Experimental feature

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Experimental feature

William Shakespeare comes quite a long way down the list of credits for this Kneehigh Theatre production of Cymbeline. In the programme, the writer is listed as Carl Grose, with Shakespeare providing inspiration, and indeed only a few lines survive from the original text. Best to approach it then in that spirit – as a contemporary response to Cymbeline and an exuberantly theatrical exploration of the themes in this tricky play. As such it is typical of this inspired, audacious company, which has recently staged Tristan & Yseult and The Bacchae with similar mischievous chutzpah.

No ancient Britain then; the set is contemporary and expressionist, dominated by a huge metal cage festooned with bunches of flowers and photographs as if it were a roadside shrine. It is a striking visual metaphor for the grief that has imprisoned Cymbeline since losing his baby sons and first wife, and for the drug addiction that paralyses him as his second wife takes control.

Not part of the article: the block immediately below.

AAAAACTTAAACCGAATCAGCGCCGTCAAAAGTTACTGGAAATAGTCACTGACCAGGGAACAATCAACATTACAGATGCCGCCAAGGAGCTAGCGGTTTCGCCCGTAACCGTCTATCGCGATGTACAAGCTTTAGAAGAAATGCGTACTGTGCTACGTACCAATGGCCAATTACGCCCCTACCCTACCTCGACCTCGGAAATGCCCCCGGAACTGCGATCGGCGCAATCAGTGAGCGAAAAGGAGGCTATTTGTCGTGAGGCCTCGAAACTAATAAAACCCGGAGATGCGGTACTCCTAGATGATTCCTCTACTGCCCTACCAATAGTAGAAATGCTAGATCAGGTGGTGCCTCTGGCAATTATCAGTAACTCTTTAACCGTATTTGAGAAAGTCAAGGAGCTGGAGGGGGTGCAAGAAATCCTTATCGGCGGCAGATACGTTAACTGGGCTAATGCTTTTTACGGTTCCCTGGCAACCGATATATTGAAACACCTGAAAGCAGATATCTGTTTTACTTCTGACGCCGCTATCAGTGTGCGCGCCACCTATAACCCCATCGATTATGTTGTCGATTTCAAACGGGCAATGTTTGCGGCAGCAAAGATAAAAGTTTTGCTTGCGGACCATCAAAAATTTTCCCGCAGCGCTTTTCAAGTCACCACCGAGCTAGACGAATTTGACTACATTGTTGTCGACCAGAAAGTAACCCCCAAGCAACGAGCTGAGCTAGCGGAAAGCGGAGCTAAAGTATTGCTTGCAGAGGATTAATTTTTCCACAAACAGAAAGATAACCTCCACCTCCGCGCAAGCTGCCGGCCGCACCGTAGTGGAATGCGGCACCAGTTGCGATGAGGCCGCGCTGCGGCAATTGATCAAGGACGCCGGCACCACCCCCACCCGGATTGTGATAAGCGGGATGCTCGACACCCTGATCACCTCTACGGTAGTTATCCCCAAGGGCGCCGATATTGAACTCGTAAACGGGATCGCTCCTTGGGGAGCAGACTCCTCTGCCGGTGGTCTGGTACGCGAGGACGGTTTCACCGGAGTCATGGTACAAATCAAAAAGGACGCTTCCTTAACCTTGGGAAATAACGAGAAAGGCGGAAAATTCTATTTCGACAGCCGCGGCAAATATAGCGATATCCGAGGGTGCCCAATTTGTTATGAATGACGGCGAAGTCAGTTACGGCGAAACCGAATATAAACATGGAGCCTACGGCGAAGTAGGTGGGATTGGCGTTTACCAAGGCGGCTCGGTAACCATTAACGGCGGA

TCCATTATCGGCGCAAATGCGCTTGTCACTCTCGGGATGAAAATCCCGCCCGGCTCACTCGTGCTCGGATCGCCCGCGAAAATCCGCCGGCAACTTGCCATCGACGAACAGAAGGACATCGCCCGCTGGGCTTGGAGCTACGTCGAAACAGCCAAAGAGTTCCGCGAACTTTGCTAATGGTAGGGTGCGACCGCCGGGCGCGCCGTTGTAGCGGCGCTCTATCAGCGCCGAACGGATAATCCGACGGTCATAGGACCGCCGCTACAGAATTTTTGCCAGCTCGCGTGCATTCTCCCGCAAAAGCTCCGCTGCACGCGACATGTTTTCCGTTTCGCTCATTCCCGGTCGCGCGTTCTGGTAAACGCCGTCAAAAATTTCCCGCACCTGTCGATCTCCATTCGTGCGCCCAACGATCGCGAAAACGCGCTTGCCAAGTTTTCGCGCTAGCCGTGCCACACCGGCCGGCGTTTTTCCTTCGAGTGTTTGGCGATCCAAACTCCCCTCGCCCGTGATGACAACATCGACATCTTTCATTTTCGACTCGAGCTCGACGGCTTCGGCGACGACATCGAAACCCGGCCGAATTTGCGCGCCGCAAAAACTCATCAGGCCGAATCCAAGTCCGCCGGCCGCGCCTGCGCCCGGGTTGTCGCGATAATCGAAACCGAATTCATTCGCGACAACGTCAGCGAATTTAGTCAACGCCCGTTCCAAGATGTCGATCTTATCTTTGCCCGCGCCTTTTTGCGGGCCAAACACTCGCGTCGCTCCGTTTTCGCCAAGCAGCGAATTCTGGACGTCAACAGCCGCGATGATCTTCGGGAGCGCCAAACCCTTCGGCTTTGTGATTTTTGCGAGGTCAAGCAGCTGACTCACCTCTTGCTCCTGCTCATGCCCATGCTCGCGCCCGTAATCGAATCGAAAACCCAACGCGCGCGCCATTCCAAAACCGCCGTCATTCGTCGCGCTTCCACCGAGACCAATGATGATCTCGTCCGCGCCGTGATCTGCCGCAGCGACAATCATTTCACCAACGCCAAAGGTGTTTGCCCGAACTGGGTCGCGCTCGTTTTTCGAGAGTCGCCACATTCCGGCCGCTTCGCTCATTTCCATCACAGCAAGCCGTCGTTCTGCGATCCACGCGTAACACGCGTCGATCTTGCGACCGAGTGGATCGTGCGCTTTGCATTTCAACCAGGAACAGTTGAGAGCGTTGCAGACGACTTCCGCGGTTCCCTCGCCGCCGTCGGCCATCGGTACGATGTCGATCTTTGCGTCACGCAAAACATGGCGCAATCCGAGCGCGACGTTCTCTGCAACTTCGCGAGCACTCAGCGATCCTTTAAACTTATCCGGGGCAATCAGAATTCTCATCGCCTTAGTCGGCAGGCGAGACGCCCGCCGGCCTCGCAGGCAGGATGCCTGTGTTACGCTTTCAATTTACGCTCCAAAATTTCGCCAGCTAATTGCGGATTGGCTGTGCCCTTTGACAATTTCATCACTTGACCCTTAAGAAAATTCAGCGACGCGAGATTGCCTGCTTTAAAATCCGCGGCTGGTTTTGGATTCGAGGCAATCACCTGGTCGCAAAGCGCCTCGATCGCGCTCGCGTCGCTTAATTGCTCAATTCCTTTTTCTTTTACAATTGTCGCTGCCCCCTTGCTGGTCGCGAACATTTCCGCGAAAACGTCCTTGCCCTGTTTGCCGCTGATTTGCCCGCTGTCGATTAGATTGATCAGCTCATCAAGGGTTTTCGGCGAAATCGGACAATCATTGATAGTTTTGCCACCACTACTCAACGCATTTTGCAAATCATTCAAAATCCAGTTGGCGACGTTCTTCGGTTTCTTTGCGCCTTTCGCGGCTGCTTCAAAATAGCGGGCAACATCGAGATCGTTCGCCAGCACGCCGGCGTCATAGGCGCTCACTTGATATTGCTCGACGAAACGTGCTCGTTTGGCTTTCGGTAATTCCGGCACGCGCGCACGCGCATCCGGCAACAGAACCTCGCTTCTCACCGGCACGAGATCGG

It is also a handy place to stow the onstage band that laces the production with Stu Barker’s atmospheric music. And Emma Rice’s production brims over with this compound of practicality and invention, giving the show the feel of a pantomime. A chorus figure in drag (Mike Shepherd) fills us in on the plot. When Posthumus (Grose) sails to Italy, he simply suspends a boat- shaped skirt from his shoulders. Robert Luckay’s splendid, lecherous Iachimo spends much of the evening flirting with the women in the front row of the stalls.

As a piece of theatre it is fun, it finds a clear narrative route through this knotty drama and it plays with the friction between tragic content and comic style to sharpen your responses. But this time the style hijacks the play too much in places; the jokiness keeps the audience at arm’s length from the characters. Hayley Carmichael’s wonderful Imogen has a fierce integrity and a luminous innocence but around her sometimes less could be more.

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